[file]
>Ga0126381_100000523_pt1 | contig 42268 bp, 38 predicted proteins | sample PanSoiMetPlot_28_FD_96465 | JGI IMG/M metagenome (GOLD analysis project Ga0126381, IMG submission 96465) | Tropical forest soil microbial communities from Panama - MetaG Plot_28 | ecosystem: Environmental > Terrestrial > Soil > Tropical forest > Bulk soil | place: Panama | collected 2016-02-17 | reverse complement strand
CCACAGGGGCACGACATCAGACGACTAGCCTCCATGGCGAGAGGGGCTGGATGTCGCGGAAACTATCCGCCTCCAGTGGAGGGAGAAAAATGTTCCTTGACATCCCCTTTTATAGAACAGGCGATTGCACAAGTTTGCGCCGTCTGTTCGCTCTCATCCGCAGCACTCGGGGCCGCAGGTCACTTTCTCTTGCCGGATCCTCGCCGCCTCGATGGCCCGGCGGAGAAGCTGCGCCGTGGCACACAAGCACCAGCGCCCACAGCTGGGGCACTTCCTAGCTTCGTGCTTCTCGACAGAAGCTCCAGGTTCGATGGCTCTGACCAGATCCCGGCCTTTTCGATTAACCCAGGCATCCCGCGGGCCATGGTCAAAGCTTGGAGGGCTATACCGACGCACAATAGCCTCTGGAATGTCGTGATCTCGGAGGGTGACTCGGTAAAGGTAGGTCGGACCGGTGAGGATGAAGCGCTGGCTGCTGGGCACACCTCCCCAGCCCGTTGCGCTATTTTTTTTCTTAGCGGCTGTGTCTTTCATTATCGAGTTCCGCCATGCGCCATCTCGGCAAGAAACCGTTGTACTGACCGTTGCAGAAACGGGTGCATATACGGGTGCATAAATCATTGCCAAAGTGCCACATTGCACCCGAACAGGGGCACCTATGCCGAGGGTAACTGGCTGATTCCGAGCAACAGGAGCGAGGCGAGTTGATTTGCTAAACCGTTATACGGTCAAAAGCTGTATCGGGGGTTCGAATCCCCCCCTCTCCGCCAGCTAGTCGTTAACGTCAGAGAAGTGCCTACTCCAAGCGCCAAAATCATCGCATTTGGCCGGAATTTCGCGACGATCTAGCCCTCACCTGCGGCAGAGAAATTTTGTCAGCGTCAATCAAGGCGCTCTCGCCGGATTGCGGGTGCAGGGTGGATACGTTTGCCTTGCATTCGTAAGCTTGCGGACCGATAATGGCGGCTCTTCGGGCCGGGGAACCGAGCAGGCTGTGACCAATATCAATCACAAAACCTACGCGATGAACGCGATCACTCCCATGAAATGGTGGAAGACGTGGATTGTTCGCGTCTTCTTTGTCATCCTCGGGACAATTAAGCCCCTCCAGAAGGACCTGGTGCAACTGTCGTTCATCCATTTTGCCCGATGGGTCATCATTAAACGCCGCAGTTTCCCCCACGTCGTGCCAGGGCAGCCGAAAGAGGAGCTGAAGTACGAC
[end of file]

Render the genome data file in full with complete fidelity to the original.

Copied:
>Ga0126381_100000523_pt1 | contig 42268 bp, 38 predicted proteins | sample PanSoiMetPlot_28_FD_96465 | JGI IMG/M metagenome (GOLD analysis project Ga0126381, IMG submission 96465) | Tropical forest soil microbial communities from Panama - MetaG Plot_28 | ecosystem: Environmental > Terrestrial > Soil > Tropical forest > Bulk soil | place: Panama | collected 2016-02-17 | reverse complement strand
CCACAGGGGCACGACATCAGACGACTAGCCTCCATGGCGAGAGGGGCTGGATGTCGCGGAAACTATCCGCCTCCAGTGGAGGGAGAAAAATGTTCCTTGACATCCCCTTTTATAGAACAGGCGATTGCACAAGTTTGCGCCGTCTGTTCGCTCTCATCCGCAGCACTCGGGGCCGCAGGTCACTTTCTCTTGCCGGATCCTCGCCGCCTCGATGGCCCGGCGGAGAAGCTGCGCCGTGGCACACAAGCACCAGCGCCCACAGCTGGGGCACTTCCTAGCTTCGTGCTTCTCGACAGAAGCTCCAGGTTCGATGGCTCTGACCAGATCCCGGCCTTTTCGATTAACCCAGGCATCCCGCGGGCCATGGTCAAAGCTTGGAGGGCTATACCGACGCACAATAGCCTCTGGAATGTCGTGATCTCGGAGGGTGACTCGGTAAAGGTAGGTCGGACCGGTGAGGATGAAGCGCTGGCTGCTGGGCACACCTCCCCAGCCCGTTGCGCTATTTTTTTTCTTAGCGGCTGTGTCTTTCATTATCGAGTTCCGCCATGCGCCATCTCGGCAAGAAACCGTTGTACTGACCGTTGCAGAAACGGGTGCATATACGGGTGCATAAATCATTGCCAAAGTGCCACATTGCACCCGAACAGGGGCACCTATGCCGAGGGTAACTGGCTGATTCCGAGCAACAGGAGCGAGGCGAGTTGATTTGCTAAACCGTTATACGGTCAAAAGCTGTATCGGGGGTTCGAATCCCCCCCTCTCCGCCAGCTAGTCGTTAACGTCAGAGAAGTGCCTACTCCAAGCGCCAAAATCATCGCATTTGGCCGGAATTTCGCGACGATCTAGCCCTCACCTGCGGCAGAGAAATTTTGTCAGCGTCAATCAAGGCGCTCTCGCCGGATTGCGGGTGCAGGGTGGATACGTTTGCCTTGCATTCGTAAGCTTGCGGACCGATAATGGCGGCTCTTCGGGCCGGGGAACCGAGCAGGCTGTGACCAATATCAATCACAAAACCTACGCGATGAACGCGATCACTCCCATGAAATGGTGGAAGACGTGGATTGTTCGCGTCTTCTTTGTCATCCTCGGGACAATTAAGCCCCTCCAGAAGGACCTGGTGCAACTGTCGTTCATCCATTTTGCCCGATGGGTCATCATTAAACGCCGCAGTTTCCCCCACGTCGTGCCAGGGCAGCCGAAAGAGGAGCTGAAGTACGAC